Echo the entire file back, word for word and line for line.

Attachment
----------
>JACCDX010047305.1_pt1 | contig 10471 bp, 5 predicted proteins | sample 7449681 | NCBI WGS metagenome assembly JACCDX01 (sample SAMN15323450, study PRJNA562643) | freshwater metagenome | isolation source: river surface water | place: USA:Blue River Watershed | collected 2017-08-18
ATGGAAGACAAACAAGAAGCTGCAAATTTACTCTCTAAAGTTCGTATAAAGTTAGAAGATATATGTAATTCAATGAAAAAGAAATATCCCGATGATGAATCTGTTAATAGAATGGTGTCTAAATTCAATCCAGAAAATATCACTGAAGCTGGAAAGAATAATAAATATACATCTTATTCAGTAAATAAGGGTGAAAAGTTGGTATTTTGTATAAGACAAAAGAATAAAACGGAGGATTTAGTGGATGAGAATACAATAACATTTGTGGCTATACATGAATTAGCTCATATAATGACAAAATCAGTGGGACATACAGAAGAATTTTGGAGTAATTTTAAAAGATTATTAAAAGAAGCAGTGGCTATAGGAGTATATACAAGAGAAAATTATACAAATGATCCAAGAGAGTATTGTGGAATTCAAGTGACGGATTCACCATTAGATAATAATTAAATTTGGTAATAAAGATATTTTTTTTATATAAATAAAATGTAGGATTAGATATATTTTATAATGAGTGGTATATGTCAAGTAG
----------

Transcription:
>JACCDX010047305.1_pt1 | contig 10471 bp, 5 predicted proteins | sample 7449681 | NCBI WGS metagenome assembly JACCDX01 (sample SAMN15323450, study PRJNA562643) | freshwater metagenome | isolation source: river surface water | place: USA:Blue River Watershed | collected 2017-08-18
ATGGAAGACAAACAAGAAGCTGCAAATTTACTCTCTAAAGTTCGTATAAAGTTAGAAGATATATGTAATTCAATGAAAAAGAAATATCCCGATGATGAATCTGTTAATAGAATGGTGTCTAAATTCAATCCAGAAAATATCACTGAAGCTGGAAAGAATAATAAATATACATCTTATTCAGTAAATAAGGGTGAAAAGTTGGTATTTTGTATAAGACAAAAGAATAAAACGGAGGATTTAGTGGATGAGAATACAATAACATTTGTGGCTATACATGAATTAGCTCATATAATGACAAAATCAGTGGGACATACAGAAGAATTTTGGAGTAATTTTAAAAGATTATTAAAAGAAGCAGTGGCTATAGGAGTATATACAAGAGAAAATTATACAAATGATCCAAGAGAGTATTGTGGAATTCAAGTGACGGATTCACCATTAGATAATAATTAAATTTGGTAATAAAGATATTTTTTTTATATAAATAAAATGTAGGATTAGATATATTTTATAATGAGTGGTATATGTCAAGTAG